This fast-paced evolution has significantly influenced our industry, and we have the best example in the upper echelons of Hollywood, where a producer has put an investment of 200 million dollars on hold for future productions after seeing the SORA demo. From his point of view, it is no longer necessary to arrange and transport a film crew when he can generate images without even leaving the studio. The rules of the game are definitely changing.

At Equilateral, we highly value the experience and creativity that our team can contribute to any audiovisual project, since human judgment and care are irreplaceable. So, in the end AI is a good ally for us when it comes to streamlining routine tasks, helping us generate images that don’t exist and giving extra quality to our productions.

We are early adopters and, over the last few months, we have been studying and implementing AI tools to create images that we haven’t been able to photograph or buy in stock libraries, or which simply don’t exist. It has also helped us gain new perspectives on our own images, or even to unblock brainstorming processes on beginning a script. The possibilities are endless, and every day we are discovering new features that are increasingly more awesome and precise.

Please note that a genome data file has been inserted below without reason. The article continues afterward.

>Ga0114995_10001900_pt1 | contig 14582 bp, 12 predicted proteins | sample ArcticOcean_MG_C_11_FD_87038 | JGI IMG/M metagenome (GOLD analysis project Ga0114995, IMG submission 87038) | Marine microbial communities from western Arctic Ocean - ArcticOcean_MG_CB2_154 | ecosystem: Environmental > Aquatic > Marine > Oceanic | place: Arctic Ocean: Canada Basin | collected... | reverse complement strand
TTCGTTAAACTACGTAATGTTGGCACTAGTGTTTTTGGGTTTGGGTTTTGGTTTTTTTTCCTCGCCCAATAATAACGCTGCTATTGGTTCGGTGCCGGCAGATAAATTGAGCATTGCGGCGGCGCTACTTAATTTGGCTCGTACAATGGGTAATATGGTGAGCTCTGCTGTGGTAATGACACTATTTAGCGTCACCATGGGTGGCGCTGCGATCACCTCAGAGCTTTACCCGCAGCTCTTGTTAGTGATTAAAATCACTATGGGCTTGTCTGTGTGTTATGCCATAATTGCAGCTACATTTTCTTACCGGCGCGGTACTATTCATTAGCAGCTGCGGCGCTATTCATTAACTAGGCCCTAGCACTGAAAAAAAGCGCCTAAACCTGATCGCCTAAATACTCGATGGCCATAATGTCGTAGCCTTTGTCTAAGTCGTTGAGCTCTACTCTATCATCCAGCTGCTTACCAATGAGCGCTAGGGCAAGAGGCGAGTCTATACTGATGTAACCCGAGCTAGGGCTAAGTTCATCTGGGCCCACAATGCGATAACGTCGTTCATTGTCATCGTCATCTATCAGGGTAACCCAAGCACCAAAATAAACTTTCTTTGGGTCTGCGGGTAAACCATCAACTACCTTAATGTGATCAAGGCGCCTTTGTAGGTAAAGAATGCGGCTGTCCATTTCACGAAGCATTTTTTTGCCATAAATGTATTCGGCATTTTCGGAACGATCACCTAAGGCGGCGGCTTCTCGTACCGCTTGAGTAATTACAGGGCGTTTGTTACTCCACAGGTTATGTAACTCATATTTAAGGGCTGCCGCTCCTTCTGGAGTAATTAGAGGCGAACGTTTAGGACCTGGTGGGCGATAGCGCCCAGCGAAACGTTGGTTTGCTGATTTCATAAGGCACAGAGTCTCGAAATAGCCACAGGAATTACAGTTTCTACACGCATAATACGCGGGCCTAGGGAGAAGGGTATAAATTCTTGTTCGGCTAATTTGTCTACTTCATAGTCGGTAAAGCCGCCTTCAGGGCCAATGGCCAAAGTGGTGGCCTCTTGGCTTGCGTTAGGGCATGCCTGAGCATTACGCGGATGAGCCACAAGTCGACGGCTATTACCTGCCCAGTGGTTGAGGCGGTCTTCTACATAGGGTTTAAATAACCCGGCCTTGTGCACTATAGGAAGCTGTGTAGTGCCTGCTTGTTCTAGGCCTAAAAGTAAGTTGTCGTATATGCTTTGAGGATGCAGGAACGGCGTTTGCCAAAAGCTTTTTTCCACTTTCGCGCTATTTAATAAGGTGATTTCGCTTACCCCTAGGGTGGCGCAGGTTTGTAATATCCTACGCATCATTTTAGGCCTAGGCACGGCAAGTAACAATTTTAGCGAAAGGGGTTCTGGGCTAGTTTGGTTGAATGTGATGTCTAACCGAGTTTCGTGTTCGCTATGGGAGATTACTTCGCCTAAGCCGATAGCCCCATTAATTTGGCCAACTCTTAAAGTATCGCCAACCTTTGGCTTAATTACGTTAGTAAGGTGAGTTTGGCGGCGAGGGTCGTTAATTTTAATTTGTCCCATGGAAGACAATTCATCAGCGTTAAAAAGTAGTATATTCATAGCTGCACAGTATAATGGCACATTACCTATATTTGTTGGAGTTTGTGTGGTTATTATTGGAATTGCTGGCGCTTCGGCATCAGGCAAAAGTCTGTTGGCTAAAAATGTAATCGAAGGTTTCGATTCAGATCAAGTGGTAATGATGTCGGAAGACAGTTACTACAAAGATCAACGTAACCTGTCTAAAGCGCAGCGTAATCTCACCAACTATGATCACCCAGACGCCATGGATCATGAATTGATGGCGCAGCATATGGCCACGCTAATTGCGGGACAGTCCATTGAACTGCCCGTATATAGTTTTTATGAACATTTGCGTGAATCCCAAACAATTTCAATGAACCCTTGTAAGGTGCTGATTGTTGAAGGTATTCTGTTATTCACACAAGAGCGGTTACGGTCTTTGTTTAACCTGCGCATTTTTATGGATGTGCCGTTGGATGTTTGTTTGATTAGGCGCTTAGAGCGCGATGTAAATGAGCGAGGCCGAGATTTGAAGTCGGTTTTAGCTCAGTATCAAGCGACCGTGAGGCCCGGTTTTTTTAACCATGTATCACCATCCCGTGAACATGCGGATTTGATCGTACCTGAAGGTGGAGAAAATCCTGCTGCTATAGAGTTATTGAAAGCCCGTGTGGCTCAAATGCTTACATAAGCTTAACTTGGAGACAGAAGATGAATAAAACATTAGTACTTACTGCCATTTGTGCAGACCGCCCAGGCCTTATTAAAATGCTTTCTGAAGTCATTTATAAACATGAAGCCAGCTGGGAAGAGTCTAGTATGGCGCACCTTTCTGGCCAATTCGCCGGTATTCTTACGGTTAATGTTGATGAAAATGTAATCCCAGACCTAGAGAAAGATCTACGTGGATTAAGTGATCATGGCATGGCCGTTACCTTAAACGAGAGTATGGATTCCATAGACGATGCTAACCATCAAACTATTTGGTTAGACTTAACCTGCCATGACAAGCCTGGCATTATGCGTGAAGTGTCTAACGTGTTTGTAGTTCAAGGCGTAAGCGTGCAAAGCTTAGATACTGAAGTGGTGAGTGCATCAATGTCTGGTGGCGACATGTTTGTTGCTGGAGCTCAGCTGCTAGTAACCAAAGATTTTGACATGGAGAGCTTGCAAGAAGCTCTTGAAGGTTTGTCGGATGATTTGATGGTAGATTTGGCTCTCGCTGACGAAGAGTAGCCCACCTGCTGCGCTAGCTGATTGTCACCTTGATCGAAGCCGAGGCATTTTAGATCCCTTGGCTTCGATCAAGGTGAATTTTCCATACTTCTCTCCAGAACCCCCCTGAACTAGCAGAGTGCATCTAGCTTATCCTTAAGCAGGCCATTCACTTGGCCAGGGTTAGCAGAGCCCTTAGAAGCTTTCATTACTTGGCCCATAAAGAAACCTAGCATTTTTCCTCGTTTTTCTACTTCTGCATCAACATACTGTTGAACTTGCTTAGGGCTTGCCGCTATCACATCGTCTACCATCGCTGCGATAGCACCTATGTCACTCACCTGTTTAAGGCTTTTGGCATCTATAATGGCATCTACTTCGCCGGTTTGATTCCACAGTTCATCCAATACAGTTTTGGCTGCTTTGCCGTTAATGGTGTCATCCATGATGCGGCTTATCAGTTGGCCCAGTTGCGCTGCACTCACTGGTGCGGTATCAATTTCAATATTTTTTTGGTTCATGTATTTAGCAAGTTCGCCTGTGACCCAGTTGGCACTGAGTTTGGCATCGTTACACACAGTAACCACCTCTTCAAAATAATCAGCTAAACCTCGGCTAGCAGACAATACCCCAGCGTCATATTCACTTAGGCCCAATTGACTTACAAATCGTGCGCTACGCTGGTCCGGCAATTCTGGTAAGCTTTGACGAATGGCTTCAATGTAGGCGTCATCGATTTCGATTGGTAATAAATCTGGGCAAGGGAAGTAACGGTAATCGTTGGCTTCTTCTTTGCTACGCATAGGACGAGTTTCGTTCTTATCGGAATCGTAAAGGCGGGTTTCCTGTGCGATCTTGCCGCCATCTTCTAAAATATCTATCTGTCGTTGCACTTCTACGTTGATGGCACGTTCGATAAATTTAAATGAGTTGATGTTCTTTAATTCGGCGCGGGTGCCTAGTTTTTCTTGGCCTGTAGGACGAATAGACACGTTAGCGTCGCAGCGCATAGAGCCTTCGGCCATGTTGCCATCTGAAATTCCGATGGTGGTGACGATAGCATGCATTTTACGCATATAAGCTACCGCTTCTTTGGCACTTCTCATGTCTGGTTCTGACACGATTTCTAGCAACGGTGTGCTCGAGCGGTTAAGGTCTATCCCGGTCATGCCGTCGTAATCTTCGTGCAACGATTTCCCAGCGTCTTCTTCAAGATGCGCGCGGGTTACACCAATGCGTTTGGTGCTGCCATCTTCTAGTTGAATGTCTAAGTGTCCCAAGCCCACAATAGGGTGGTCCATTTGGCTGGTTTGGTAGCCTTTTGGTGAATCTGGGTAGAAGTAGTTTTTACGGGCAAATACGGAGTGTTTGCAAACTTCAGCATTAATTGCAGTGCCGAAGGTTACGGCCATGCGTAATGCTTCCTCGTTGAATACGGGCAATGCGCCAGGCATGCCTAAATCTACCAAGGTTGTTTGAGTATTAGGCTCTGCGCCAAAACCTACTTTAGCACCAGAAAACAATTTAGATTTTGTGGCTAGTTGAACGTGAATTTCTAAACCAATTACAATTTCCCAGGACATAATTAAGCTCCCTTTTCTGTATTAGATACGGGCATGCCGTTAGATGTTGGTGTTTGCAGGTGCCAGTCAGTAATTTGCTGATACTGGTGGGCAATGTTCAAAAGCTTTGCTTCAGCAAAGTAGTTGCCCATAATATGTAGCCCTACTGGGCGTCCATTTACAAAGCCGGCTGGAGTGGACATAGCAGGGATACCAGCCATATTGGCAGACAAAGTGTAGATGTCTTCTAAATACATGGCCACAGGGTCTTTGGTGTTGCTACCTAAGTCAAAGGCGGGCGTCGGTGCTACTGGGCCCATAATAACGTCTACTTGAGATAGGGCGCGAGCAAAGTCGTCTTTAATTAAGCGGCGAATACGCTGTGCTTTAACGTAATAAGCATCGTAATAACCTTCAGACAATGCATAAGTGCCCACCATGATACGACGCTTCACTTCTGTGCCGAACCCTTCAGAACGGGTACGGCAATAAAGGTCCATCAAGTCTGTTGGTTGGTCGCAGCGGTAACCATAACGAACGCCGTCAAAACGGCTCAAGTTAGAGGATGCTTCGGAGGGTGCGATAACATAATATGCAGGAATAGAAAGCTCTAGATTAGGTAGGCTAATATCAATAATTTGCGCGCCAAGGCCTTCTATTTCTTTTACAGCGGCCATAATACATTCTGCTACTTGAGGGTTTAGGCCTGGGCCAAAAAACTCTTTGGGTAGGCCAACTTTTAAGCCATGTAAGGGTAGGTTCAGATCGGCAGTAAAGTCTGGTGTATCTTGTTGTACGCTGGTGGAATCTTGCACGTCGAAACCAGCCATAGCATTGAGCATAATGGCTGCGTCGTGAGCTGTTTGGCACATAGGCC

Far from “taking our jobs away,” these tools are opening up new job prospects to us. There are a lot of companies that already have talented people who can act as a bridge between human language and artificial language. These prompt-engineering professionals know how to formulate the most precise and effective instructions to obtain optimal outcomes after having studied computer language through sheer practice within these systems or through ad hoc training.

Nevertheless, there is a much more imminent and very real danger with these kinds of artificial intelligence. We mustn’t forget that they are collaborative media that require our human intervention to provide information of interest and real data. The security of the documentation we provide may get compromised, not to mention our ethical principles. So, we should not let Artificial Intelligence compromise our fundamental rights as human beings, professionals and artists.